“I have terrible news for the audience,” he said by way of an opener. “I don’t have any material.” A besotted woman towards the front shouted “I still accept you!” The crowd cheered. We were just glad to have him back after Chappelle abruptly bolted from his Comedy Central show and a $50 million dollar paycheck in 2005, igniting rumors of drugs and crazy town. Last night the audience made sure his homecoming was sweet. READ FULL STORY

Fall TV Wish List: What we want from the new (and last?) season of 'Parks and Recreation'

Here at EW, Fall TV Wish List is a new weekly series in which our TV critics Melissa Maerz and Jeff Jensen weigh in on what they hope the coming season will bring for some of their favorite shows. Today: NBC’s Parks and Recreation, which premieres its sixth season on Sept. 26.

WHERE WE LEFT OFF
Ace “detective” work by Bert Macklin revealed that manly-man master woodsman Ron Swanson (Nick Offerman) and his mustache (as himself) had conceived a child with his single mom girlfriend Diane (Lucy Lawless). After refusing to sell Rent-A-Swag to a mystery buyer (Diddy?!), Tom (Aziz Ansari) learned that said mystery buyer was opening a rival shop across the street. April (Aubrey Plaza) was accepted to Veterinary School; wither the impact on her marriage to Andy (Chris Pratt)? And after a seemingly successful rookie year as a crusading councilwoman, Leslie Knope (Amy Poehler) was sandbagged during Founders’ Week by a flotilla of Knope haters who announced they were launching a recall campaign. At least she has local porn star Brandi Maxxx in her corner. That’s gotta be worth something, right?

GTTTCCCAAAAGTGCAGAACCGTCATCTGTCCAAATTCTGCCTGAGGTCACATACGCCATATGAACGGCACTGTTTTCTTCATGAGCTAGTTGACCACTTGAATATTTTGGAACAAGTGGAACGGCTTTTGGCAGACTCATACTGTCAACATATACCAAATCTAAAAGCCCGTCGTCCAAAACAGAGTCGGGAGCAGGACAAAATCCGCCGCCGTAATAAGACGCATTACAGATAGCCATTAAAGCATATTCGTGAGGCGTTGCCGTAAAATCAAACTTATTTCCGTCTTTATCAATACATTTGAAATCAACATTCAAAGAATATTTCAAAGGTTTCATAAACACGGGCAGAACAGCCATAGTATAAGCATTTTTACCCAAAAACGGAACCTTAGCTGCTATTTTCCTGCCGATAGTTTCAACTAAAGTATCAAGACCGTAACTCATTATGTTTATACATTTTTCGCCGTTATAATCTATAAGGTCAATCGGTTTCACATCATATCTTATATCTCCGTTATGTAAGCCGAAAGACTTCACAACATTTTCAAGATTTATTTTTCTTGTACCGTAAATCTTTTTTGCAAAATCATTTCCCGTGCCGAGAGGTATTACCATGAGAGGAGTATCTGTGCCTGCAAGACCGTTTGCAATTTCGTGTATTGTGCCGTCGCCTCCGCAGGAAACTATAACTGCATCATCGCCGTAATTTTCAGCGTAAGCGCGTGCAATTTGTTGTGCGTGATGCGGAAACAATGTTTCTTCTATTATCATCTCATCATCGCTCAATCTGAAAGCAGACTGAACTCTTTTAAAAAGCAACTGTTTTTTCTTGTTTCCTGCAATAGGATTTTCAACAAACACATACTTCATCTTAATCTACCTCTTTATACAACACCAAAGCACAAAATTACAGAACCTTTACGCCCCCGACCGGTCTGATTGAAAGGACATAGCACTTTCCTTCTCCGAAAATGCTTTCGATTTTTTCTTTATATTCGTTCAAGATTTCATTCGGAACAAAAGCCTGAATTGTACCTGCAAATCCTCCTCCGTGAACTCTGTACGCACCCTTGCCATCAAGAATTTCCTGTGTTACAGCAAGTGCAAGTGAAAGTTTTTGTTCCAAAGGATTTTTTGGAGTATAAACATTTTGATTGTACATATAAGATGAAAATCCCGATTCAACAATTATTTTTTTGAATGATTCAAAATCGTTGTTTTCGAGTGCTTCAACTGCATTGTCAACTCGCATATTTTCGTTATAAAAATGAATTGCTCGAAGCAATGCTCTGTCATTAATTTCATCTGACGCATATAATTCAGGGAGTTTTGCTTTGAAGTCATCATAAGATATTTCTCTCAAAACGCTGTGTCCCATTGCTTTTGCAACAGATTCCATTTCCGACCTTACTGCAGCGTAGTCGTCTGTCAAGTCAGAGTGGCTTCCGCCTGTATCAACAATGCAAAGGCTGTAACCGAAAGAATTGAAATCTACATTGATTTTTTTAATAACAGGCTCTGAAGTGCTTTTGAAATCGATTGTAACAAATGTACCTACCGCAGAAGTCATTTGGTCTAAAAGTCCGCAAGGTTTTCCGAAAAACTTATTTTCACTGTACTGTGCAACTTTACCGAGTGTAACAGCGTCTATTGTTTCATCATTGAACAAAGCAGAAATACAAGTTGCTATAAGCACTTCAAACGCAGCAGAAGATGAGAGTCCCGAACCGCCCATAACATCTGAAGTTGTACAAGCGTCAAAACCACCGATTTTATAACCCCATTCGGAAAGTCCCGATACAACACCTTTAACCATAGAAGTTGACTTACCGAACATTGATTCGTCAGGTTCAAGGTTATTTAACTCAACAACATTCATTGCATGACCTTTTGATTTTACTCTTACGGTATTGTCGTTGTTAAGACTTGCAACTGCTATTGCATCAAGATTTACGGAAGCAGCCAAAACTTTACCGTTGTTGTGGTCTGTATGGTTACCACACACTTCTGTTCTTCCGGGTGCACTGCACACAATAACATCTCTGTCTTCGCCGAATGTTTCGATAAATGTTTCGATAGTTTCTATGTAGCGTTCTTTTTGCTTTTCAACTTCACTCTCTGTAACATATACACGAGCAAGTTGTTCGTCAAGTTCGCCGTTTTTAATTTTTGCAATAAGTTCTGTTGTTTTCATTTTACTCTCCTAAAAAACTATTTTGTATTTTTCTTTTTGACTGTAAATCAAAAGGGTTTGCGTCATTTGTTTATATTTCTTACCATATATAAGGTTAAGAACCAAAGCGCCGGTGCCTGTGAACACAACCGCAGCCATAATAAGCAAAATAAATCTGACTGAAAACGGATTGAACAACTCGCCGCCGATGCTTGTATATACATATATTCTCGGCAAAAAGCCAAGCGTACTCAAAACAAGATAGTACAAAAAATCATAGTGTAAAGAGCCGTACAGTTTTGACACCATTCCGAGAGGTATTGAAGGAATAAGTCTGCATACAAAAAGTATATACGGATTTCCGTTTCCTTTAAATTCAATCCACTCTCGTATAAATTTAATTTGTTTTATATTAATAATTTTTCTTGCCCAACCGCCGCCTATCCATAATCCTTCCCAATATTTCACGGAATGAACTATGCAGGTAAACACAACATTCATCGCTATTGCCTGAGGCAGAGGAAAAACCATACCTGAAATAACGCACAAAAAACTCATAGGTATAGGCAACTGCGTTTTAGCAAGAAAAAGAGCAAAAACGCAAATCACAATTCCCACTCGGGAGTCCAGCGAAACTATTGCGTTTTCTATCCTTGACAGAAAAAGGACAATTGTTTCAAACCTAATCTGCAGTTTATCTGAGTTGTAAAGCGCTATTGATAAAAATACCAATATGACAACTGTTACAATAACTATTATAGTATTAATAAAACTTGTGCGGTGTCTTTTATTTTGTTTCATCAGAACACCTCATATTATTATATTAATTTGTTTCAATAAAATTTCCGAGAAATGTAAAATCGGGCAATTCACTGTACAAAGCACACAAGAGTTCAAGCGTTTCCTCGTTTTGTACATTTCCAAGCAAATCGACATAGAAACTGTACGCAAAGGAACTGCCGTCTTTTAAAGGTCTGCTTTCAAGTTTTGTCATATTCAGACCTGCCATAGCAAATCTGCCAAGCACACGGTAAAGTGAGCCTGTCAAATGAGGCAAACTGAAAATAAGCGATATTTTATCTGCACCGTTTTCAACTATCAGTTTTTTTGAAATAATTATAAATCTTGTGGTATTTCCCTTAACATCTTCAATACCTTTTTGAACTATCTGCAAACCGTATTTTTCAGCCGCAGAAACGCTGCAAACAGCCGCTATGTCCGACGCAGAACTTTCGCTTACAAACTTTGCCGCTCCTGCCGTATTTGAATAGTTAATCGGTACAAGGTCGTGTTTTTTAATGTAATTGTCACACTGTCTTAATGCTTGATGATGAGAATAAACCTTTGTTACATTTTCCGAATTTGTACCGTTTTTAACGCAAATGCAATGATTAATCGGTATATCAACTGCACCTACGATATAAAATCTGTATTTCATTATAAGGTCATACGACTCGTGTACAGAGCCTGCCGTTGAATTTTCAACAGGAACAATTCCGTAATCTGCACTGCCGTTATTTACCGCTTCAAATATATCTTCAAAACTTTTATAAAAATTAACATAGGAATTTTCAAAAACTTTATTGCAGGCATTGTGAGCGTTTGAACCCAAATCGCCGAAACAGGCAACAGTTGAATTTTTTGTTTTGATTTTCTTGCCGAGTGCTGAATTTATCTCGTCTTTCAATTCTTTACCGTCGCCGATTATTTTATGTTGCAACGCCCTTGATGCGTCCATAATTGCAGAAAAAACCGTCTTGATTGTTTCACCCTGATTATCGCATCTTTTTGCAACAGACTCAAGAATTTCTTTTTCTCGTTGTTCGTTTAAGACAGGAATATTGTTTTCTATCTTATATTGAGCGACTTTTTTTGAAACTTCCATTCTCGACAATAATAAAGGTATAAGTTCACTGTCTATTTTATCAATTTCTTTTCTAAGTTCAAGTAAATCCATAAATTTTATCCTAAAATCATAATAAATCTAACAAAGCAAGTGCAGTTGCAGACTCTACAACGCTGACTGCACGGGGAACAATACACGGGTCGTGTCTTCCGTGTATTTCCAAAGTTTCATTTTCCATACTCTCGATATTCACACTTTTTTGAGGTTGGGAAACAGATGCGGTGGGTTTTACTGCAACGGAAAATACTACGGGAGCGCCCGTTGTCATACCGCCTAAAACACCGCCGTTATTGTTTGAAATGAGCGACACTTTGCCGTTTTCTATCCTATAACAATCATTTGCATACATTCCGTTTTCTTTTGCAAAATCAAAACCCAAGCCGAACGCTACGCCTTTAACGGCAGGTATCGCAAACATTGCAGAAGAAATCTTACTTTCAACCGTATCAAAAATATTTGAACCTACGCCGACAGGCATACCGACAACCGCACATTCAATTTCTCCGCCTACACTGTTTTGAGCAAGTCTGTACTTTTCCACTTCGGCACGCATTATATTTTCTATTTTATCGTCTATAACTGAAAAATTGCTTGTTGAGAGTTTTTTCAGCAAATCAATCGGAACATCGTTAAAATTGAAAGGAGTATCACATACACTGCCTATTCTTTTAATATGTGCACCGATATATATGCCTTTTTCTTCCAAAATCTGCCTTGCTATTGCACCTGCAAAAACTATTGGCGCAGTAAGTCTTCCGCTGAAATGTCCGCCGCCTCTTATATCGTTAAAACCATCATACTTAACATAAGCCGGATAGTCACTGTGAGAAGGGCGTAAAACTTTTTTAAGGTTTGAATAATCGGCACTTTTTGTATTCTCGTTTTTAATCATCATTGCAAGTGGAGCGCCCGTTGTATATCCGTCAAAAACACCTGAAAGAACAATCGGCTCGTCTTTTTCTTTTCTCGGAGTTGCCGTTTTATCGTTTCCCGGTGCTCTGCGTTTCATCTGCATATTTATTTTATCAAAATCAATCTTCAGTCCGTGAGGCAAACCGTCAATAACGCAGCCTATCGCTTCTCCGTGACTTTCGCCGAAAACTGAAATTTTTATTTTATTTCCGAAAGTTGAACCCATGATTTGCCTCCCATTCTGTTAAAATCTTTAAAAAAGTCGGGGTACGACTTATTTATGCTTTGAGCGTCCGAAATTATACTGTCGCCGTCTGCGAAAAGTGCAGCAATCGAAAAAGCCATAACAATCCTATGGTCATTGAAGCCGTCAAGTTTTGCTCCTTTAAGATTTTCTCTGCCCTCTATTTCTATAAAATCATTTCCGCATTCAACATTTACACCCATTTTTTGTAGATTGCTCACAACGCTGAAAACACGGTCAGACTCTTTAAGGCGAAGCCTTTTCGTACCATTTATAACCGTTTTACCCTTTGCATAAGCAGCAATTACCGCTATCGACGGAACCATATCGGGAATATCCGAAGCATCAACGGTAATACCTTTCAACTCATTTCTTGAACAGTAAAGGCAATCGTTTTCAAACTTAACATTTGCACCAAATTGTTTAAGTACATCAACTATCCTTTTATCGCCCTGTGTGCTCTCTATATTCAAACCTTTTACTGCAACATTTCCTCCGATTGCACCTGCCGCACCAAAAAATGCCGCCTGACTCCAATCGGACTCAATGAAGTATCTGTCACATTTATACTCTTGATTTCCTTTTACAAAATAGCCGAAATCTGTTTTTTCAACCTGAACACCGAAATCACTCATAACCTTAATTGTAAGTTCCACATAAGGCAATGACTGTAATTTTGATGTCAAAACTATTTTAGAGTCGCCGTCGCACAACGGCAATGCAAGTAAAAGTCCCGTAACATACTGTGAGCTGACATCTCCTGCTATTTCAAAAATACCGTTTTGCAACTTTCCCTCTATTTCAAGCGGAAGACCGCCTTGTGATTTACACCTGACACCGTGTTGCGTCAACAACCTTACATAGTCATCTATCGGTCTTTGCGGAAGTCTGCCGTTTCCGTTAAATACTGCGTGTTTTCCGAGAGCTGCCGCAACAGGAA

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Fall TV Wish List: Where should 'The Mindy Project' go next?

Here at EW, Fall TV Wish List is a new weekly series in which our TV critics Melissa Maerz and Jeff Jensen weigh in on what they hope the coming season will bring for some of their favorite shows. This week: Fox’s The Mindy Project, which premieres its second season on Sept. 17 at 9:30 p.m.

WHERE WE LEFT OFF
Mindy (Mindy Kaling) is moving to Haiti with her boyfriend Casey (Anders Holm)! Wait, no she isn’t. Wait, yes she is! At first, she was just having trouble convincing herself that “it’s a fun adventure for me as a mature adult to go to an AIDS-ravaged country.” But by the end of the finale, she got her big Meg Ryan-movie moment, shouting up to Casey’s window from the sidewalk, declaring that she’ll take that flight because she’s that devoted to him. Besides, she just cut off all of her hair, and no one else will date her now — except maybe Danny (Chris Messina), who got a very tense are-they-going-to-make-out? moment with Mindy late in the episode while he leaned in to clean her glasses. Sadly, they didn’t kiss. But fans of Dr. Castellano still walked away with a consolation prize: a giant, shirtless photo of him sexily brandishing his armpits.
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'Drunk History': Lessons learned from 'Nashville'